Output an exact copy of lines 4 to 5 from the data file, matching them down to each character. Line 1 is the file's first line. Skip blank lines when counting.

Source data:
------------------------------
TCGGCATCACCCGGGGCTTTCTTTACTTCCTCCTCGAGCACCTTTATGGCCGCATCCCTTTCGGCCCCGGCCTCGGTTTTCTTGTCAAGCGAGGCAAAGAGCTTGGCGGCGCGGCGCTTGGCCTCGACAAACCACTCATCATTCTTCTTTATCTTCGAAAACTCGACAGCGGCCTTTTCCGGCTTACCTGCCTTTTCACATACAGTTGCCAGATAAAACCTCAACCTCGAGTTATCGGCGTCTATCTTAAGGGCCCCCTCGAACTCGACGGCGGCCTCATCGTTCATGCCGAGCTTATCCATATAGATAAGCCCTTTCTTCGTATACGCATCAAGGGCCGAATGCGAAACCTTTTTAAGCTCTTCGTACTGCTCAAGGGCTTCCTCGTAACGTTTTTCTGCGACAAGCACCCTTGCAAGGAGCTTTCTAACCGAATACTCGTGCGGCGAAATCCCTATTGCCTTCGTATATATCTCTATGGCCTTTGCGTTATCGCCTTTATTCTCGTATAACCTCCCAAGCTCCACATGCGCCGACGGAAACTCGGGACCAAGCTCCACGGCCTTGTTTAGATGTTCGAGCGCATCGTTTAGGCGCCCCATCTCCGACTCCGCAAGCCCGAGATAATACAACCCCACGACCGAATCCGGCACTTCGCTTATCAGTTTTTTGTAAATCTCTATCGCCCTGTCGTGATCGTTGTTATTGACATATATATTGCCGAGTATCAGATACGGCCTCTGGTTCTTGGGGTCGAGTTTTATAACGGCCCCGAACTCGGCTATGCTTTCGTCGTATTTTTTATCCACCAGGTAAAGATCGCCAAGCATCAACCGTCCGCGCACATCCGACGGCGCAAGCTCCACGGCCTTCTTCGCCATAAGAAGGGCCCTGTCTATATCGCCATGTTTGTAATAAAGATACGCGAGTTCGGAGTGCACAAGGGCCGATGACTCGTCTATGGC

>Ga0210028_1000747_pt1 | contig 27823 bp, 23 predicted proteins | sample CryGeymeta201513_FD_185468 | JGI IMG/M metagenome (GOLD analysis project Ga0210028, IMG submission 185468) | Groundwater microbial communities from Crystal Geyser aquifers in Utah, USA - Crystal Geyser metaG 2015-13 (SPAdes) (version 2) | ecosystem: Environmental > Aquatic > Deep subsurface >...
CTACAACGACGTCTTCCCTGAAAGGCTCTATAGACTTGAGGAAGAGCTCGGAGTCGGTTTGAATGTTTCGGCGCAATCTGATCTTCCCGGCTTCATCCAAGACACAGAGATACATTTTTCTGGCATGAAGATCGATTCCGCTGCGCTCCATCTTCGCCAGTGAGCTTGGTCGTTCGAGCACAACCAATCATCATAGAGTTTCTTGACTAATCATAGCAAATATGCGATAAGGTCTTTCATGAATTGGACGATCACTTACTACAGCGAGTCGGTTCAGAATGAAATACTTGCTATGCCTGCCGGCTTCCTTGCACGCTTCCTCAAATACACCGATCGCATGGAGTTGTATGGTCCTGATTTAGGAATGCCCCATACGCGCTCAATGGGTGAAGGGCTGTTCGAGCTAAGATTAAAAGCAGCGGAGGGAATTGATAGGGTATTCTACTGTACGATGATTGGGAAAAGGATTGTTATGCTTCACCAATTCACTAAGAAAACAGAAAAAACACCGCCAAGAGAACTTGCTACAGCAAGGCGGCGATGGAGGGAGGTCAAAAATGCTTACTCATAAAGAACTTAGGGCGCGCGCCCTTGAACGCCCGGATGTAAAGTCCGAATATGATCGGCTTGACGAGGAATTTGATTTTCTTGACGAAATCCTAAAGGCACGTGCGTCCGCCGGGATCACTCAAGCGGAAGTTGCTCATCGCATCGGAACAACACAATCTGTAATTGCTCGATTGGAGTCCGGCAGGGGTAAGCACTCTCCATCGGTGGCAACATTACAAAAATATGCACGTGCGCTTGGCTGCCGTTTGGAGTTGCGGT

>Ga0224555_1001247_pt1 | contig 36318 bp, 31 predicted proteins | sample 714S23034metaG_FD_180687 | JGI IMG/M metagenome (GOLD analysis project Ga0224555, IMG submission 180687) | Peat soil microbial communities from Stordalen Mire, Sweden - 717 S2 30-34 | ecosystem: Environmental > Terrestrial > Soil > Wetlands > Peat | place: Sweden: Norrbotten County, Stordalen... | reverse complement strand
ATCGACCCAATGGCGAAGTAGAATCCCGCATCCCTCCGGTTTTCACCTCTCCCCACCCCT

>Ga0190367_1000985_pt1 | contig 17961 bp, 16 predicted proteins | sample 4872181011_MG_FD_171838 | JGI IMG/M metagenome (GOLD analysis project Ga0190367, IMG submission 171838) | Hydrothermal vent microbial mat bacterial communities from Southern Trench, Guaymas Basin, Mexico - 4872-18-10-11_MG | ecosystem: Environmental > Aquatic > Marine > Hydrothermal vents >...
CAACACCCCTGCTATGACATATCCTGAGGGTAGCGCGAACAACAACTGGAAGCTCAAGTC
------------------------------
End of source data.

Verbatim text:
>Ga0224555_1001247_pt1 | contig 36318 bp, 31 predicted proteins | sample 714S23034metaG_FD_180687 | JGI IMG/M metagenome (GOLD analysis project Ga0224555, IMG submission 180687) | Peat soil microbial communities from Stordalen Mire, Sweden - 717 S2 30-34 | ecosystem: Environmental > Terrestrial > Soil > Wetlands > Peat | place: Sweden: Norrbotten County, Stordalen... | reverse complement strand
ATCGACCCAATGGCGAAGTAGAATCCCGCATCCCTCCGGTTTTCACCTCTCCCCACCCCT